In the wee hours of this morning, Prodigy finished delivering backlogged mail to hundreds of thousands of members of the Prodigy Classic online service.
Incoming email was completely down for 48 hours following system maintenance to Prodigy Classic Sunday morning. Incoming mail was restored at 9:30 a.m. ET yesterday and the backlog cleared at about 3 a.m. ET today, Prodigy spokeswoman Carol Wallace said.
The outage did not affect outgoing mail or members who have switched to Prodigy's Internet-based service, Wallace said. Classic users could exchange email with other Classic members during the outage, though they could not receive messages from outside the service.
One woman who runs an Internet-based antiques business said mail from customers has been delayed since Sunday. She said she tried to get information from Prodigy about when it would be back up, but had trouble doing so.
"We are being told nothing and my customers are being told nothing and are probably wondering, 'What kind of dealer doesn't respond to her mail?'" said Anne Rybka. During the outage, Rybka said she spoke with other people both on the phone and on chat and found that people had no idea there was an outage.
"Having problems is one thing. It happens. I have been a systems analyst for 16 years. I don't envy their position, but this is smelling of someone trying to keep it quiet."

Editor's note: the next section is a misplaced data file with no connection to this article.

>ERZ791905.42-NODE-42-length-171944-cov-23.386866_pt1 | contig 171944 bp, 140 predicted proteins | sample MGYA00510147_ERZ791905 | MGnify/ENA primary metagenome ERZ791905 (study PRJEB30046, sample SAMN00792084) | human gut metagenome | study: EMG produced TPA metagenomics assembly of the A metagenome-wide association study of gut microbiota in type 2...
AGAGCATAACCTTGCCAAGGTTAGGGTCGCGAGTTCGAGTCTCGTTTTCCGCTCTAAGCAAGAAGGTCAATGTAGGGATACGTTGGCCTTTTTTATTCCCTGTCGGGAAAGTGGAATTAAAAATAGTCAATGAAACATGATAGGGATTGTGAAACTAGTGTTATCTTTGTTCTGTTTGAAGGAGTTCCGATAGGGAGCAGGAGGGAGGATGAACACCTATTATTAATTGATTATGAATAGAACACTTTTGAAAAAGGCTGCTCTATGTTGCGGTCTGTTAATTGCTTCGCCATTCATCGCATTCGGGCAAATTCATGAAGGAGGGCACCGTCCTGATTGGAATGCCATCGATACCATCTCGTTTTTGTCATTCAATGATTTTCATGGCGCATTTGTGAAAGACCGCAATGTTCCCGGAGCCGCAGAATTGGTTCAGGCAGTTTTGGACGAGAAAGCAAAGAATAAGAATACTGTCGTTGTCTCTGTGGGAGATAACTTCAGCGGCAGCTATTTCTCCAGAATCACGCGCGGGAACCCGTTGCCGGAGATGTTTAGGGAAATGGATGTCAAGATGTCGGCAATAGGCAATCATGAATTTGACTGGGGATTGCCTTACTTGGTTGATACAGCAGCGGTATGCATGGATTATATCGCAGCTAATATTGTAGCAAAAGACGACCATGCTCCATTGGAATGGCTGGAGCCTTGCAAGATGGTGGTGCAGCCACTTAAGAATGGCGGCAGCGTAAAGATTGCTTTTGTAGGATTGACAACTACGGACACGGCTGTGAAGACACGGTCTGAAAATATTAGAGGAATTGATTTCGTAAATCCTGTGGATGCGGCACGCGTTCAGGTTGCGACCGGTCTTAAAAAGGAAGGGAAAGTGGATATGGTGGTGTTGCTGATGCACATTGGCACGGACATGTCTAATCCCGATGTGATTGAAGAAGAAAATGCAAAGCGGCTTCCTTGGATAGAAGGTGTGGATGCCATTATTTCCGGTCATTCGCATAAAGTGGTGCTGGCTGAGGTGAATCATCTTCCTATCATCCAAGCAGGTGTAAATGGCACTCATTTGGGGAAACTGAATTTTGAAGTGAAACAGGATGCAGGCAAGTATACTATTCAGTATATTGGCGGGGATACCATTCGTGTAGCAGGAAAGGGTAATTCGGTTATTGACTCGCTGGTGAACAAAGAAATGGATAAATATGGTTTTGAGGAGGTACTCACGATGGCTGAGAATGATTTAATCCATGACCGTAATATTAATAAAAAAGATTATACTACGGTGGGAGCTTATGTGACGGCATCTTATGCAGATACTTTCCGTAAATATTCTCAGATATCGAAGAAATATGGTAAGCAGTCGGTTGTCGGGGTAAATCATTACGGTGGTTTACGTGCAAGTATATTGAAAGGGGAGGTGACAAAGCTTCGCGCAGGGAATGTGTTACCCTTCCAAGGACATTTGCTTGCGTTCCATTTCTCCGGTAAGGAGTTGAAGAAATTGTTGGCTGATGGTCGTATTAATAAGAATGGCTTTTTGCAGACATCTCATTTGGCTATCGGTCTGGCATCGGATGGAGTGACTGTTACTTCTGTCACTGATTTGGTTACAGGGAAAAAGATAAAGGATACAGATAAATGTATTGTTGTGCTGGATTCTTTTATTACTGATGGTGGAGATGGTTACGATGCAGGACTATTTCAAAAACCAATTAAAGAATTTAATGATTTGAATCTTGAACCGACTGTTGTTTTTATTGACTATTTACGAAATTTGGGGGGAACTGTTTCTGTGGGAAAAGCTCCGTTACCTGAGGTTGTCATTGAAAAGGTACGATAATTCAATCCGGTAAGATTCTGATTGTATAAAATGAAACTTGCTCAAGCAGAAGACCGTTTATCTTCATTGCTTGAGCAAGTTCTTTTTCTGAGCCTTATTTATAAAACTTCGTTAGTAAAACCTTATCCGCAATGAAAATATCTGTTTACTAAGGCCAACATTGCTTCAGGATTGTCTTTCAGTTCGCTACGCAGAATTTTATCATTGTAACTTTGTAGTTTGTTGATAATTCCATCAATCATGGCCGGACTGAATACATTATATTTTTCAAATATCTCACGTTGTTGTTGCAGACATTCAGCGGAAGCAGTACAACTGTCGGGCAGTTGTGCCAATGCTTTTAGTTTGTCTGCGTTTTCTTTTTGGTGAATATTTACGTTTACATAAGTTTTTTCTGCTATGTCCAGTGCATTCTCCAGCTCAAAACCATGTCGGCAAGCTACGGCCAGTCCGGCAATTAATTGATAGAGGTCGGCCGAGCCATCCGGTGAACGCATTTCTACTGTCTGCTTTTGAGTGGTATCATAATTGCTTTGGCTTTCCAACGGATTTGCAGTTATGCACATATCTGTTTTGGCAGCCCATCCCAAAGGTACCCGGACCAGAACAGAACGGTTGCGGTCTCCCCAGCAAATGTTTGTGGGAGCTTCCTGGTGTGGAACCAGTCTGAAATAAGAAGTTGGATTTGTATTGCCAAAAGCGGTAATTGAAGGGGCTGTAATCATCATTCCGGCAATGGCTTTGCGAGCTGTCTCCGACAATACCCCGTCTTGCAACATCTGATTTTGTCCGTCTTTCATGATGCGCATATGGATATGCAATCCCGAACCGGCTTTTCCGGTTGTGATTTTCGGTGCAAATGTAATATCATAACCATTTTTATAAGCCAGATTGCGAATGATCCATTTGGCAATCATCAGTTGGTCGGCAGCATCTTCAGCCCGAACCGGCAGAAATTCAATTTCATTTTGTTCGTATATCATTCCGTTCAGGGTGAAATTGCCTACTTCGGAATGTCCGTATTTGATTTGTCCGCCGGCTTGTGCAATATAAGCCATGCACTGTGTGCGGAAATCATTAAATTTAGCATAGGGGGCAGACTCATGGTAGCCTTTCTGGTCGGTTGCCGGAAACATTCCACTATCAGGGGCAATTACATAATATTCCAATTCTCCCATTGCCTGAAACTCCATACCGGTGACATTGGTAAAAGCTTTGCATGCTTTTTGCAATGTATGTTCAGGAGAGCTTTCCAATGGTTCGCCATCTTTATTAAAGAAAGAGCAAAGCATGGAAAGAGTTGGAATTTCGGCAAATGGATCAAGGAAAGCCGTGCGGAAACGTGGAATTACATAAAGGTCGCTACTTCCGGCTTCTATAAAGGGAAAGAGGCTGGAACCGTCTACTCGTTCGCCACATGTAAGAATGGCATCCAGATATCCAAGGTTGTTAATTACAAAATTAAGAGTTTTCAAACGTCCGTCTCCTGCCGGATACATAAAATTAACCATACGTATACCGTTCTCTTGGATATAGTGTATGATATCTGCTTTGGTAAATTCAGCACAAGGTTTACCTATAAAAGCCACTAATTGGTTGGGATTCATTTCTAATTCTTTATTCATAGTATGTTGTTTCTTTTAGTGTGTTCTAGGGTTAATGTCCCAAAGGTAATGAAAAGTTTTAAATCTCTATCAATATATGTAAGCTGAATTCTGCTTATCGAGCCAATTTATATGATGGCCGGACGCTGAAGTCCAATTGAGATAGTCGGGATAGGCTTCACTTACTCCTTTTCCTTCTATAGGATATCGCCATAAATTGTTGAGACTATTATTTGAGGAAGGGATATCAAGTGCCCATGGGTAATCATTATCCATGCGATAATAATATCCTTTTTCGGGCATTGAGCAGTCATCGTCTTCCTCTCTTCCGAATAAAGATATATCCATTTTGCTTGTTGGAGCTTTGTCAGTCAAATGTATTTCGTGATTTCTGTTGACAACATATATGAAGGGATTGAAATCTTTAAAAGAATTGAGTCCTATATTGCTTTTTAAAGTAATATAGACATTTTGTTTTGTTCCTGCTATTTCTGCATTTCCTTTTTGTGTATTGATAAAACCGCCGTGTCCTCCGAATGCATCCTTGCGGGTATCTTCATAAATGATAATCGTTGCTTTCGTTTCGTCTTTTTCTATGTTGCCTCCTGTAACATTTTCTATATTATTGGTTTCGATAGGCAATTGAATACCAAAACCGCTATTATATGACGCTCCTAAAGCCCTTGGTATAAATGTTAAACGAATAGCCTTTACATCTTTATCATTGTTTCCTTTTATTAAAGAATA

Wallace said that Prodigy kept members informed through internal bulletin boards, but employees at Prodigy itself did not know when email service would be restored and therefore could not inform customers.
Rybka and others said Prodigy could have sent email to its customers through internal mail but failed to do so.
"What we did was we concentrated on a solution to the problem," Wallace responded. "We did not know we would be holding it up for two days."
She added that she did not have an exact number of complaints, but that the service was not swamped with angry users. "We have a very, very active membership. If a majority of members were up in arms about it, believe me, we'd know about it. But the people we have heard from, we take very seriously."
Prodigy is not the only online service to experience problems with email. In fact, earlier this week, America Online (AOL) was clearing up a major snafu in which it unintentionally blocked list mail going to AOL.
AOL uses a filter called PrefferedMail to block junk email; it inadvertently configured it so that it was blocking some incoming list mail, according to spokeswoman Tricia Primrose.
Microsoft Network also has experienced serious email problems. MSN had to completely shut down its email for several days last month while it replaced its servers.
Prodigy Classic is the company's older, proprietary online service. It is still more popular than the company's newer Net-based service, Prodigy Internet, which was introduced last October.
Wallace added that most of Prodigy's 1 million members still subscribe to Prodigy Classic.